#Abuse, #Catholics, #Christians, #God, #Healing, #Jews, #Kindness, #LDS, #Pain, #Trust

Kindness is contagious

A police officer was the first human to show me kindness. When he lifted me and covered my nakedness, he smiled at me in a kind way. He rescued me from certain death and took me to a hospital, while his partners arrested those whom should have been kind to me and the ambulance drivers took care of my big sister.

As a child, I was considered “retarded”, because of how I coped with situations over which I had no control. By the time I was 5 years old, I had been in and out of foster homes and hospitals. My mother died when I was 3 years 5 months old and from then until that officer rescued me, my sister and I had known only cruelty. The judge called me a “feral child” and those who should have taken care of me “animals”. Yet, real animals have always been kind to me.

For those who were trying to be kind (the doctors, nurses, therapists, and others): I was having to deal with things I did not understand, so I did not behave the way a “normal” child would. I did not speak, only because I had been trained to not speak, not because I did not know how (But they did not know that). I used my fingers to eat, only because I had been forced to live outside and did not have silverware, plates, cups etc. Animals had shown me how to drink and eat so I had survived in spite of the odds.

The staff at the hospital had to restrain me to a bed, only because up until then I had not been allowed to be on a bed and was afraid to be up that high. I had no idea what a bathroom was supposed to be used for, because the only time I was in one: someone was trying to kill me. I did what I needed to do on the floor as I had done outside on the ground behind the grape arbor. I did not know how to be clean as most people know clean, nor brushing of teeth, etc. To the world’s view, I was “retarded”. Not because God made me that way, but because men and women had made me that way.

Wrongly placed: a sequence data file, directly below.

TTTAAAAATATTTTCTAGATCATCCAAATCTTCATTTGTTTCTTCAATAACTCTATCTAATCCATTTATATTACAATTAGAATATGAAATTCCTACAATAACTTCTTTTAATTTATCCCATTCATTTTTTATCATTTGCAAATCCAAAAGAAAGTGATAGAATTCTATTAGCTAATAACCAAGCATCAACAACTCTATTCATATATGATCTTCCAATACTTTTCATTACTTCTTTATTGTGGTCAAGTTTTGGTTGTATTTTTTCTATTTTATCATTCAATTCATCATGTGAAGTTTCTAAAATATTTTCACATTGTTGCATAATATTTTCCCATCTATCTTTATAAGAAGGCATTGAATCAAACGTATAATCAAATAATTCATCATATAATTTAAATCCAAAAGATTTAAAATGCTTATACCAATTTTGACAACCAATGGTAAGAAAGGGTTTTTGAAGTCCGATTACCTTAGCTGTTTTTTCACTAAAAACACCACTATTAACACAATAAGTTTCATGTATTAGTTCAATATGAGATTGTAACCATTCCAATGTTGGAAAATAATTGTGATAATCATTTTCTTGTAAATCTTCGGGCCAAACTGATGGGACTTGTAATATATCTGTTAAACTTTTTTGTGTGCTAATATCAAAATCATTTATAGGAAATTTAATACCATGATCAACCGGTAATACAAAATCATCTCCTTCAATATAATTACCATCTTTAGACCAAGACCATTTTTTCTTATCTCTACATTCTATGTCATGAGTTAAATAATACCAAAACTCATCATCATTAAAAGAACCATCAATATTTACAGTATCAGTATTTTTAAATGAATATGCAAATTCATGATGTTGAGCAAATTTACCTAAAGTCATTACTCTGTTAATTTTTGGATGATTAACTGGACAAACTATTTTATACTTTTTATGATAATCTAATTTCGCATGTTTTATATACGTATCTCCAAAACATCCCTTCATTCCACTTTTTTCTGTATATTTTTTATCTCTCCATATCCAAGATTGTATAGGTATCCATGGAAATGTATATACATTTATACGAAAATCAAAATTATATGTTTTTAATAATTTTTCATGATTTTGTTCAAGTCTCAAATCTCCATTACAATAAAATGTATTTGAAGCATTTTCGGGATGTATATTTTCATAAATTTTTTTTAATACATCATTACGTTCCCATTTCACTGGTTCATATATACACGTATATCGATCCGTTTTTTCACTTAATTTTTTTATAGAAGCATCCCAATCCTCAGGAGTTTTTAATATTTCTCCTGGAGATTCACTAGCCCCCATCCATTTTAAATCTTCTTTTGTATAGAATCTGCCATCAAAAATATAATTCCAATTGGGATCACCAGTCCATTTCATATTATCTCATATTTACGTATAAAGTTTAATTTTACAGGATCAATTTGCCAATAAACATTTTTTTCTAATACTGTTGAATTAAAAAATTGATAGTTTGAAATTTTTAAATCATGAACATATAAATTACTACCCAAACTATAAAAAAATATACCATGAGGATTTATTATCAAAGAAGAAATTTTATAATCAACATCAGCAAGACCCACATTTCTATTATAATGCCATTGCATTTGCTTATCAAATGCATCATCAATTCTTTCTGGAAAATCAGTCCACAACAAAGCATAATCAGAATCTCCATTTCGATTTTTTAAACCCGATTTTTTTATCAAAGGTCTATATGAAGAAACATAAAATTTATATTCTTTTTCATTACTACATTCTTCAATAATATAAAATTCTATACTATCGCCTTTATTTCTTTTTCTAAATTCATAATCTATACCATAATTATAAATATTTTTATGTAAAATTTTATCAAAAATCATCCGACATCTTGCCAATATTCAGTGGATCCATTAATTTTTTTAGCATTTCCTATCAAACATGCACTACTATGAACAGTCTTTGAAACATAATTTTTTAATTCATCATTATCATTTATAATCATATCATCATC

There was one nurse in particular, and even though I don’t know her name, I shall never forget her and what she did for me. She was the first to help me understand goodness and patience. As a wee child, to be honest, people scared me. I kept expecting someone to do to me what had been done in the past, and thus I struggled when people tried to help me. For me, it was life or death, but they did not understand that. In the hospital, I slept under the bed when they did not restrain me. I could not stand up due to damage, until after doctors fixed my body. Pain was normal for me, but this pain was to relieve pain, and that was confusing to me. I was not used to “not” having pain.